, Singapore

Shareholder Value and NOCs in a Transforming Oil and Gas Landscape

By Arun Rajamani, Asheesh Sastry

Despite positive steps towards more efficient practice, total shareholder return (TSR) in oil and gas has consistently underperformed that of other industries over the last five years according to analysis undertaken by Boston Consulting Group (BCG).

There are three key reasons observed for this underperformance. Even before the turbulence of the current COVID-9 coronavirus outbreak, oil price volatility formed the backdrop to the modern oil and gas landscape. While prices have recovered from extreme lows of recent years, investors remain pessimistic of significant price appreciation in future. Supply and demand concerns further exacerbate questions of price volatility. Second, the ‘global energy transition’ which represents a shift in fuels from hydrocarbon based to renewable-based energy further dampens the long term outlook of the investors. Finally, investors are also worried about O&G companies’ ‘social license to operate’. Investors worry that financial disclosures and pressures imposed by so called environmental, social, and governance (ESG) investors may also cause problems for the industry.

Yet oil and gas will continue to play a major role in meeting future energy demand, particularly in Southeast Asia. The International Energy Agency (IEA) predicts regional oil demand growth will increase by almost half to 2040. If we’re to unlock the greatest value return in Southeast Asia’s oil and gas industry, reinvigorating investor confidence will be key.

An optimistic outlook for NOCs?
National oil companies are the powerhouses of Southeast Asia’s oil and gas sector. Malaysia’s PETRONAS, Indonesia’s Pertamina, Vietnam’s PetroVietnam, and Thailand’s PTTEP together account for a substantial 41% share of the region’s oil and gas reserves. The performance of NOCs will be instrumental to the oil and gas sector’s success the Southeast Asia region.

BCG’s analysis reveals a distinct gap between how different segments of the oil and gas sector have performed in recent years. Refining and marketing companies performed best of those analysed, with international players demonstrating particular strength in this field.

NOCs demonstrated the second-best returns of companies analysed, outperforming exploration and production companies, supermajors, and other areas of the industry. That’s a positive realisation for Southeast Asia, but what can we learn moving forward?

BCG’s study focused on publicly listed NOCs with a free float of 20%, with a minimum market cap of US$7 billion. In Southeast Asia, that involved analysis of Thailand’s PTT, which delivered a healthy TSR of 14% from January 2009 to December 2018. That positions PTT as the second-best performing NOC analysed, and ninth oil and gas company overall for TSR.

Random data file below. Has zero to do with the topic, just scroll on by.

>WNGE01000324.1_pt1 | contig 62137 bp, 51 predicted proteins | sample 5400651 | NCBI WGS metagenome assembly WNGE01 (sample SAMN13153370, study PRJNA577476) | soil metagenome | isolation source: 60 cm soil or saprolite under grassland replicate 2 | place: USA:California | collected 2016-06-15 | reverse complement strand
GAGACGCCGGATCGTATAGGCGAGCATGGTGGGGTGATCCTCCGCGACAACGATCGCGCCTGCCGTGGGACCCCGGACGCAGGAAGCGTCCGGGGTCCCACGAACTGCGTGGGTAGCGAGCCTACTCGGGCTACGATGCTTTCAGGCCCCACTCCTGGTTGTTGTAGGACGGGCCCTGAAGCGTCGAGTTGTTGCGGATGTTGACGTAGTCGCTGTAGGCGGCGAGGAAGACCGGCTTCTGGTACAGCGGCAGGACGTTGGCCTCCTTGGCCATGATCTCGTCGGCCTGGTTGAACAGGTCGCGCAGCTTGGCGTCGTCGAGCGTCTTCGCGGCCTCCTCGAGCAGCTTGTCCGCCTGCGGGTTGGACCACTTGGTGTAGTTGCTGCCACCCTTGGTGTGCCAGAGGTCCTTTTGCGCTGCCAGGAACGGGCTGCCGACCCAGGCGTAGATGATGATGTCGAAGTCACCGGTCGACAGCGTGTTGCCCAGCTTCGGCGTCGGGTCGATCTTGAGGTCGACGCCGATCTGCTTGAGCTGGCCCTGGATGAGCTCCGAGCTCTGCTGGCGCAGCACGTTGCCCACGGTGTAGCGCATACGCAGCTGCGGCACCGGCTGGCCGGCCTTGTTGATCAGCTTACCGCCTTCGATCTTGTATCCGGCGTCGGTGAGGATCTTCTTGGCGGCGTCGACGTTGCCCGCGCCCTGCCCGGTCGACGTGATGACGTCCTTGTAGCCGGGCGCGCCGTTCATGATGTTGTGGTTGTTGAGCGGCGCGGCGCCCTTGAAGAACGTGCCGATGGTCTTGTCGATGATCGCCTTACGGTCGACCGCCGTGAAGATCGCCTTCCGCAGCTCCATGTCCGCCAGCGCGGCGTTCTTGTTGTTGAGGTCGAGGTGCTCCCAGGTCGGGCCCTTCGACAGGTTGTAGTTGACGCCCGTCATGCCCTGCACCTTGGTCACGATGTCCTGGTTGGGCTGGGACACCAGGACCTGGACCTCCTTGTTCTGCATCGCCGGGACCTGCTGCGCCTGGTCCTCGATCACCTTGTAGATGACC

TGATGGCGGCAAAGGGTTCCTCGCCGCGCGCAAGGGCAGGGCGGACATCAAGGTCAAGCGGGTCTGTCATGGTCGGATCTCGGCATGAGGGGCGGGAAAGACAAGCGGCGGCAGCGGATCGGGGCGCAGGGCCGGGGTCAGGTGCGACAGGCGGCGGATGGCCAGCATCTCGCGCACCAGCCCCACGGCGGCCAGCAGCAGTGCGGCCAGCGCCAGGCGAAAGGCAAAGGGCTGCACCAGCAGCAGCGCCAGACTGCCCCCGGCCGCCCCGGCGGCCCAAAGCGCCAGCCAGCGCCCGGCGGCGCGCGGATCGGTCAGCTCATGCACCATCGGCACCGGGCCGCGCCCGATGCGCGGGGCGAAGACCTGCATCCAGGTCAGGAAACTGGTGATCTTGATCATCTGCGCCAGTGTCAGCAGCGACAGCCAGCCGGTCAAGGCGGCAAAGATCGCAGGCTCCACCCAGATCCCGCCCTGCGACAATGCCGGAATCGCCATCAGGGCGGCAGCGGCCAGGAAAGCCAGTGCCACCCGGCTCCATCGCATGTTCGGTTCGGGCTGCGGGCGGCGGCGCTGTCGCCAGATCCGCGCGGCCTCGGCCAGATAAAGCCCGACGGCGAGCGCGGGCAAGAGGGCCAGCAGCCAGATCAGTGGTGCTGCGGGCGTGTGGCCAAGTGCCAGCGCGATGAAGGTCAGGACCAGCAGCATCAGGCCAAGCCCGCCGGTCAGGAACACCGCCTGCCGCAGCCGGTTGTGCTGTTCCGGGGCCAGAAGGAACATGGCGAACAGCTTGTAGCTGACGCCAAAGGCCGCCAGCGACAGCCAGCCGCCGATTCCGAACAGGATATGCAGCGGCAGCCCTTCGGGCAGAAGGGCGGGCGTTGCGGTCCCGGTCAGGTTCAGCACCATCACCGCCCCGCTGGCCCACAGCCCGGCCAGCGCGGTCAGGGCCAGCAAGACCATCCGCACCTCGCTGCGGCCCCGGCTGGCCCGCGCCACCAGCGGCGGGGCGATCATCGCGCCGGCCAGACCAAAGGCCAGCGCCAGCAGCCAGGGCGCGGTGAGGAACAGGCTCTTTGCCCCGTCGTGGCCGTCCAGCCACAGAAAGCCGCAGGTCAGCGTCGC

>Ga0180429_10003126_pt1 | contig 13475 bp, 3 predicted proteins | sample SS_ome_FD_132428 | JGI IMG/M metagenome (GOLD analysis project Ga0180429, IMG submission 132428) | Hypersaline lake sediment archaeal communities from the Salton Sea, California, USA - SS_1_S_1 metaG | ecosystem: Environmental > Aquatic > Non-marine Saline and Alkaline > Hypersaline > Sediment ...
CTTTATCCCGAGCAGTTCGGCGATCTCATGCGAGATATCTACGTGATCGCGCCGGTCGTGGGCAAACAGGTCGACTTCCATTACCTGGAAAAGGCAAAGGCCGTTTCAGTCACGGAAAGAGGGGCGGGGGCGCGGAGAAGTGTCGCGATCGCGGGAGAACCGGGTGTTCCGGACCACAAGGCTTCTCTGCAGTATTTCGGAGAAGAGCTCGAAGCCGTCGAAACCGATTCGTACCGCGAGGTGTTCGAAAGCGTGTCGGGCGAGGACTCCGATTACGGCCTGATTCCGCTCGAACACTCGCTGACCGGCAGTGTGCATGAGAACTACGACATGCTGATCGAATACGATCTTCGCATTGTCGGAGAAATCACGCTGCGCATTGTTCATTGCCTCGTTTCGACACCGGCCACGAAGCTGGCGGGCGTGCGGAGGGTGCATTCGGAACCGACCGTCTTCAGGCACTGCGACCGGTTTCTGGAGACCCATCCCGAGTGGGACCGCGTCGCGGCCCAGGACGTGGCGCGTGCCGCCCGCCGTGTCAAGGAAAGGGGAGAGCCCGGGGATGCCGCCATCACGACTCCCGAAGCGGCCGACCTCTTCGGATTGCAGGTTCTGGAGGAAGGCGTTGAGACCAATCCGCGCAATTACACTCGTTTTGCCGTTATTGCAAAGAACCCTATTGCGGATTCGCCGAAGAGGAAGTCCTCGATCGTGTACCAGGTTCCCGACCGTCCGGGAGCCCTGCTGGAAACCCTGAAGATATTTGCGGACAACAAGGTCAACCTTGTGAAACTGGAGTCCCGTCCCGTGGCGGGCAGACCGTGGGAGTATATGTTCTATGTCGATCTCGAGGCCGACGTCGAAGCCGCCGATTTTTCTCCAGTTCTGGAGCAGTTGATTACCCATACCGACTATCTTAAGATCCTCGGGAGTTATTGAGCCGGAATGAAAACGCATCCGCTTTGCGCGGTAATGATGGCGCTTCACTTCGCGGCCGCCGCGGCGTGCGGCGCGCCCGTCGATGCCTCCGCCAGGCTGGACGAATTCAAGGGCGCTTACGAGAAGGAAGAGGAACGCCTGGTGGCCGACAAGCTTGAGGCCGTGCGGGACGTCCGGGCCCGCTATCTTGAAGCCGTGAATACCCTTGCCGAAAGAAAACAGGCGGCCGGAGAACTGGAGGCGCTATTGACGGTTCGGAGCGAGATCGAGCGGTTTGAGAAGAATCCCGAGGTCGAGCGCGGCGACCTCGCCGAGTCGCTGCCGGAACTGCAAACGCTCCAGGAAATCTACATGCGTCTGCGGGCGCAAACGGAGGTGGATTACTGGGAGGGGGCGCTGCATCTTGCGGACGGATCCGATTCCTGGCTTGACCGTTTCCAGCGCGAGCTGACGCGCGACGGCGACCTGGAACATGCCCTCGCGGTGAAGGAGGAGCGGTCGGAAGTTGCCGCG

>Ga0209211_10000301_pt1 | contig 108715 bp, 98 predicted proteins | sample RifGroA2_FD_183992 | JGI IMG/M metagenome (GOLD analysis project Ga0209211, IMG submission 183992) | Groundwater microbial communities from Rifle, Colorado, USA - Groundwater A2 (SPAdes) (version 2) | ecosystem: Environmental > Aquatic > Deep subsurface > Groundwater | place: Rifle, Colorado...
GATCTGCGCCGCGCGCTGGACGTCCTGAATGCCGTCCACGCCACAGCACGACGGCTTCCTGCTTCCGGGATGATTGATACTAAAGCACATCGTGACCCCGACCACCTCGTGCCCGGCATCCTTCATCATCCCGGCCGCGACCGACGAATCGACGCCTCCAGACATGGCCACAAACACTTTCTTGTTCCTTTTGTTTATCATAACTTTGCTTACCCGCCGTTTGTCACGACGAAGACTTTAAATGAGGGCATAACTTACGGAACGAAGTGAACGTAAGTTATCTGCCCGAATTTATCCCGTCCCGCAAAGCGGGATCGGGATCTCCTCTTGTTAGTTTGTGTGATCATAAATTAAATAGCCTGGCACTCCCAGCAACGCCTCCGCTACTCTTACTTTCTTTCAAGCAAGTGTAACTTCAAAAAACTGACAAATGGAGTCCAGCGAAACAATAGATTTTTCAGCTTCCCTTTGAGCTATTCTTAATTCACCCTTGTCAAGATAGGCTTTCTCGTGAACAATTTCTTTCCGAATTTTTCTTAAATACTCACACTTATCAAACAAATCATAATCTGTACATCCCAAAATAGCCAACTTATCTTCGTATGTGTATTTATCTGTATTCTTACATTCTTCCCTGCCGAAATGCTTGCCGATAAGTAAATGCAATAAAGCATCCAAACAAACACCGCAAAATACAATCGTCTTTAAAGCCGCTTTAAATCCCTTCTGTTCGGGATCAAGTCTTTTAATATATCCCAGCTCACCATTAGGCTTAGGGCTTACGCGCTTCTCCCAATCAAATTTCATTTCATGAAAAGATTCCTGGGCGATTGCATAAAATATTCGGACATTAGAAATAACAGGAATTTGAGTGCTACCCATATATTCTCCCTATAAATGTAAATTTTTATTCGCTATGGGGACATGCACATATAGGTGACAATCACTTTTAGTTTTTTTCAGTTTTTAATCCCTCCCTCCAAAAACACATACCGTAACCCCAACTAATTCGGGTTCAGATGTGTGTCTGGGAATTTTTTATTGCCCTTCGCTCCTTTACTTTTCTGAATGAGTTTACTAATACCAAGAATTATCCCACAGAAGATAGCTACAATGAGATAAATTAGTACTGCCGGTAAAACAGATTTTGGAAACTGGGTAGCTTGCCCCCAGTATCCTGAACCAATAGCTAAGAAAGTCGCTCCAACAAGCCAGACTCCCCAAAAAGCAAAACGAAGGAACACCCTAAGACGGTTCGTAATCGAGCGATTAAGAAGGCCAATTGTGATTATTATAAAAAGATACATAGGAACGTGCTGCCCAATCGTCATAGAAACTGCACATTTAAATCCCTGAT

PTT has enjoyed gains from an ambitious acquisition strategy over recent years, with notable acquisitions including stakes in the Bongkot gas field in mid-2018, Murphy Oil Corporation’s Malaysian business in 2019, and Partex Holdings in 2019 providing a foothold in the Middle East.

PTT reported a 40% increase in net profit in 2019, largely due to escalating sales volumes emerging from these strategic acquisitions. The company aims to further deliver returns for shareholders in the year ahead through focusing on consolidating operations in newly acquired assets.

The building blocks of investor trust
In the face of wider ecosystem challenges, and caution around returns, how can the industry work to regain investor trust?

Ultimately, when it comes to investor confidence, companies must deliver on key financial measures — earnings growth, multiple expansion, and shareholder pay-outs. These are the levers which can provide a new foundation of investor confidence.

Maintaining capital discipline across oil price cycles is essential to affirming the industry as a responsible steward of capital. This will be particularly vital for supermajors. Maximising free cash flow will also be key in meeting investors’ expectations, and will require fully funded investment plans that satisfy investor questions on cash flow and growth. That’s an important consideration for organisation’s like PTT, which ended 2019 with announcements of a US$16.1 billion five-year investment plan.

Diligent portfolio management will play an equally important role in investor confidence. M&A could provide an important tool, especially in exploration and production, widely seen as a buyer’s market.

Digital technologies provide a further catalyst for improved efficiency and enhanced returns. Reduced downtime, improved exploration success rates, and operational efficiency improvements could boost shareholder returns.

Finally, companies should carefully weigh the decision between dividends and buybacks when it comes to shareholder payouts. Dividends can be seen as signalling a long-term commitment, compared to a one-off event in the case of buybacks. That show of confidence can be an important factor in sustainable investor confidence.

This is a vital moment for the oil and gas industry, and investor confidence, as it faces an era of unprecedented transformation. There is no doubt the relationship between companies and investors has faced significant challenges in recent years, but it can, indeed must, be repaired. NOCs are perhaps better positioned than many, but the effort required on this journey is still likely to be sizeable — but so too are the potential rewards in leveraging the investment opportunity of the region’s oil and gas industry.

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